Among its first moves after being required to delist certain “irrelevant” search results was to remove a posting critical of a large bank executive for his role in the 2008 mortgage derivatives crisis, as previously reported in ValueWalk.

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Yelp charging Google for manipulating search results

Now a new line of attack is forming, as Google is being charged with manipulating search results to favor its in-house products or affiliated partnerships.

Yelp Inc (NYSE:YELP), a local services review site, has formally submitted a complaint against Google Inc (NASDAQ:GOOGL) (NASDAQ:GOOG)’s search business to Brussels’ competition officials.  This comes at a time when European Commission’s antitrust chief Joaquin Almunia moves to bring an end to a lengthy probe of the search giant by sealing a proposed settlement deal with Google, even as political pressure could be growing against that plan.

Yelp Inc (NYSE:YELP) getting into the fray could add weight to complaints over Almuna’s current proposal, according to reports.  Yelp is proposing that Google Inc (NASDAQ:GOOGL) (NASDAQ:GOOG) must place links to three rivals‘ services whenever it promotes its own specialized search services, such as local search or shopping, areas where it competes with Yelp.  Until the agreement becomes legally binding, Google wont indicate when it promotes its own services and thus cannot be tracked.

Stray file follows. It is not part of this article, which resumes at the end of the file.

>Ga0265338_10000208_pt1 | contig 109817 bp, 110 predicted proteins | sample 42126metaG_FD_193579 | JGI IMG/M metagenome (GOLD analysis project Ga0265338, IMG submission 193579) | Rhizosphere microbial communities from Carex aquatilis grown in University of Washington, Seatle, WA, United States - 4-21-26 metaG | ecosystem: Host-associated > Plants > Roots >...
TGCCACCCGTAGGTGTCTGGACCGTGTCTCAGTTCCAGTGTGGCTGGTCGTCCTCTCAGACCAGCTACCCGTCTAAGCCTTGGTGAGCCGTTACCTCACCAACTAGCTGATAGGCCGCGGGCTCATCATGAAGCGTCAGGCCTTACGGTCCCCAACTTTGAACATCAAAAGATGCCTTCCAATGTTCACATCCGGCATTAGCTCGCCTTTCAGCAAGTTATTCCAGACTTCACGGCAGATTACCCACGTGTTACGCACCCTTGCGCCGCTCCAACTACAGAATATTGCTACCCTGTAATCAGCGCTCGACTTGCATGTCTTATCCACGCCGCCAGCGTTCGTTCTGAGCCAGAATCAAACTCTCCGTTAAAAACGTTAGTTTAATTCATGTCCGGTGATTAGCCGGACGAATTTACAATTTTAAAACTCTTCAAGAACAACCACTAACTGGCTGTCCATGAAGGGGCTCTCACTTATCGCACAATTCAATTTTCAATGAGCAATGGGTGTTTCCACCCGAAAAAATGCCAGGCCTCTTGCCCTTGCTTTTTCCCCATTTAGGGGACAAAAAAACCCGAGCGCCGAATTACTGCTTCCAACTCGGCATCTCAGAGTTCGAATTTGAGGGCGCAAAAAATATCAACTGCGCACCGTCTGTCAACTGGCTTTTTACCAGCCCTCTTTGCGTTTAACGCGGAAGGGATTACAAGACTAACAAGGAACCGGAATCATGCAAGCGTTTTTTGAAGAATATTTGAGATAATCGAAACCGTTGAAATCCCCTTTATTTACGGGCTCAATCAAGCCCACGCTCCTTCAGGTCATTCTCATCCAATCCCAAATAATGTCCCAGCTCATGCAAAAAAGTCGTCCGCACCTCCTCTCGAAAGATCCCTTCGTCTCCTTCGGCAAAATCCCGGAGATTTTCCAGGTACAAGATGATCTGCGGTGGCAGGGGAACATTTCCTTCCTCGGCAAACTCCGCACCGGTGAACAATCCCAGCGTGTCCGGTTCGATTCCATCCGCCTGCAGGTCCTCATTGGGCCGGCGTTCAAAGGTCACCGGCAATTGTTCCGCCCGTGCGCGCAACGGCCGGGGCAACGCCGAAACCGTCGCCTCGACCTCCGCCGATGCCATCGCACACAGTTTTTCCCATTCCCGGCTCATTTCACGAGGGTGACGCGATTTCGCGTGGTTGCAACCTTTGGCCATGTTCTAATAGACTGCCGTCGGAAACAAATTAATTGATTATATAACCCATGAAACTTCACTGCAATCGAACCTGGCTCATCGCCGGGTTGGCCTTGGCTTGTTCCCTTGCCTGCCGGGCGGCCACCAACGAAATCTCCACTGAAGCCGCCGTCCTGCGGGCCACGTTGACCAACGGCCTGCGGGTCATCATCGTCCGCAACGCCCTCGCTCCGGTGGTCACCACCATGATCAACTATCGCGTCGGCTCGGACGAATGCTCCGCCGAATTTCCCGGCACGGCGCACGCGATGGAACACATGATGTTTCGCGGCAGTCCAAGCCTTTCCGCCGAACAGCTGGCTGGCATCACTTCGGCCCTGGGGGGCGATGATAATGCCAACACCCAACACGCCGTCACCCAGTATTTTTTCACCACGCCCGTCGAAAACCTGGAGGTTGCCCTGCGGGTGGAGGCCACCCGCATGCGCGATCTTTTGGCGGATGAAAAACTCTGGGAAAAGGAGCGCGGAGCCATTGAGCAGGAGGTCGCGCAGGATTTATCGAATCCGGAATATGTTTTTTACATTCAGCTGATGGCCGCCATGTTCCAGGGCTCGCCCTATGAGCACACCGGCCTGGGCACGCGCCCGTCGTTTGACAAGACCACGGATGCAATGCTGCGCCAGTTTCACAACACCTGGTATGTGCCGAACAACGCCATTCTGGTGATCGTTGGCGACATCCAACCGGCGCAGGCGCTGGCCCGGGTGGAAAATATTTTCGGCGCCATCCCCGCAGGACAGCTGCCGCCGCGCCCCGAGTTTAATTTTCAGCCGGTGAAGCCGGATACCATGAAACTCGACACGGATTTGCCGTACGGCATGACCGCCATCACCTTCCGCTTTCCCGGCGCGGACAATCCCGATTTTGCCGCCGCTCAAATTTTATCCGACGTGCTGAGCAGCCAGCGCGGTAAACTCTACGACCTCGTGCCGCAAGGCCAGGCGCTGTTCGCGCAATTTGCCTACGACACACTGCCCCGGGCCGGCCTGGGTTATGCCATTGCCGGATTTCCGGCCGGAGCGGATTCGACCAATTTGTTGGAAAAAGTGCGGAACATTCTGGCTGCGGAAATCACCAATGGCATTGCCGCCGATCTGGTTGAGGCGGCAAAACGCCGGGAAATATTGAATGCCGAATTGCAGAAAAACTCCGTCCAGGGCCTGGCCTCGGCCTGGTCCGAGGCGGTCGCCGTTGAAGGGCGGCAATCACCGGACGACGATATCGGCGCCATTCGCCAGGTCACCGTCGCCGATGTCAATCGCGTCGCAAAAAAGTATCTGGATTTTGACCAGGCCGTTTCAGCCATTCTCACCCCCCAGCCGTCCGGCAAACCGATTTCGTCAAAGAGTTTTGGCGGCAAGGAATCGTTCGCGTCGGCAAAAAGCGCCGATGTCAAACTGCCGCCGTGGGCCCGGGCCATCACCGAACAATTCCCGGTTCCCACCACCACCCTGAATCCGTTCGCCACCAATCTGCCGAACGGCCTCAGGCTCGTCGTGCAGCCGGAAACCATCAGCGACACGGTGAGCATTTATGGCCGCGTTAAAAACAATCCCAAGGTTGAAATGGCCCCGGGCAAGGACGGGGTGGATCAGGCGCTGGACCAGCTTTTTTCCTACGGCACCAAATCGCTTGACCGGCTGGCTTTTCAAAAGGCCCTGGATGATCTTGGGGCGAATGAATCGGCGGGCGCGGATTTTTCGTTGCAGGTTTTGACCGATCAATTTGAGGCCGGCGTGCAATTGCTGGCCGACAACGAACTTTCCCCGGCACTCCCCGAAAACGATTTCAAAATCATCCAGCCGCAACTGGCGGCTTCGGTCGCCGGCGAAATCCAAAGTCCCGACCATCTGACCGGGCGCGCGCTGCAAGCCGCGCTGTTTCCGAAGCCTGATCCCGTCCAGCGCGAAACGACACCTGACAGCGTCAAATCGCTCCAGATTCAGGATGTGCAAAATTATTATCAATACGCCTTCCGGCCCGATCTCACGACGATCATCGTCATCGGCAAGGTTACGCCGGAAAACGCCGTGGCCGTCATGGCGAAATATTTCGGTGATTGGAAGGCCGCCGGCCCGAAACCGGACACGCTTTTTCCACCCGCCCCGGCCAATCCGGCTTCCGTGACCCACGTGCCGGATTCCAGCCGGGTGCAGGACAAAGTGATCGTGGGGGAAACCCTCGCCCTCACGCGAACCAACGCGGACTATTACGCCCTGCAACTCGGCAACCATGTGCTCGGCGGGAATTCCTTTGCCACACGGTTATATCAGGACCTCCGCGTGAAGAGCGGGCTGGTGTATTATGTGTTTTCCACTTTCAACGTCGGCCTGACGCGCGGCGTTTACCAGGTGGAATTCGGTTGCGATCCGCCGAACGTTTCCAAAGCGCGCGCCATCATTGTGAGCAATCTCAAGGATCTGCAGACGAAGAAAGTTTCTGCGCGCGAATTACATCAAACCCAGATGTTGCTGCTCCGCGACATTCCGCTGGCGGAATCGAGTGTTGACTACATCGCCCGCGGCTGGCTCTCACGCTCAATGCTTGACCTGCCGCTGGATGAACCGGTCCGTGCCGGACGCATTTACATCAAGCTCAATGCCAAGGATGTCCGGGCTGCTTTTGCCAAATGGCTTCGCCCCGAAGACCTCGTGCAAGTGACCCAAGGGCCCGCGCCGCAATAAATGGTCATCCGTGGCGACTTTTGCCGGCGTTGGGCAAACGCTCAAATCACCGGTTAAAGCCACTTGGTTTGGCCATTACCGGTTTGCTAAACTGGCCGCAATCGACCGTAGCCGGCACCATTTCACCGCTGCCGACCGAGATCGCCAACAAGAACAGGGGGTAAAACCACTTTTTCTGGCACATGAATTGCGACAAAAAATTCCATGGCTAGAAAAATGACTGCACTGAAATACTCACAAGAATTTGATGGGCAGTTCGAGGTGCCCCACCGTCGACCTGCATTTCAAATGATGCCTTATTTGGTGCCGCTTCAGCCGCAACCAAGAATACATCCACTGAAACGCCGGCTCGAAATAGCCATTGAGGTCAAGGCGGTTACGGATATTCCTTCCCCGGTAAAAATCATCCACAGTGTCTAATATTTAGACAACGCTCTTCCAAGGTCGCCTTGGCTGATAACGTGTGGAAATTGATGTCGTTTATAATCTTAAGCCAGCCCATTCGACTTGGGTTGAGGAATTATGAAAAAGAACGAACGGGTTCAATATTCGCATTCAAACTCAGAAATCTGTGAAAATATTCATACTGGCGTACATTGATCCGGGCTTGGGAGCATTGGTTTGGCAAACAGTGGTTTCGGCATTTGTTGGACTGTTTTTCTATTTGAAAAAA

Google’s current proposal addresses concerns over its dominance of the European search market

Almunia was reported as “all ears at the moment” after recently sending “pre-rejection” letters to those who had lodged antitrust complaints with the EC, hoping to convince the companies that the current proposal devised by Google sufficiently address concerns over its dominance of the European search market.

Yelp’s CEO Jeremy Stoppelman formalized his complaints in a letter to European Commission president José Manuel Barroso.

“I truly fear the landscape for innovation in Europe is infertile, and this is a direct result of the abuses Google has undertaken with its dominant position,” wrote Stoppelman, according to the New York Times.

While Google’s Europe search settlement may be nearing an end, Almunia’s office is currently looking into complaints about other aspects of its business, including objections to Android, its App Store, and YouTube.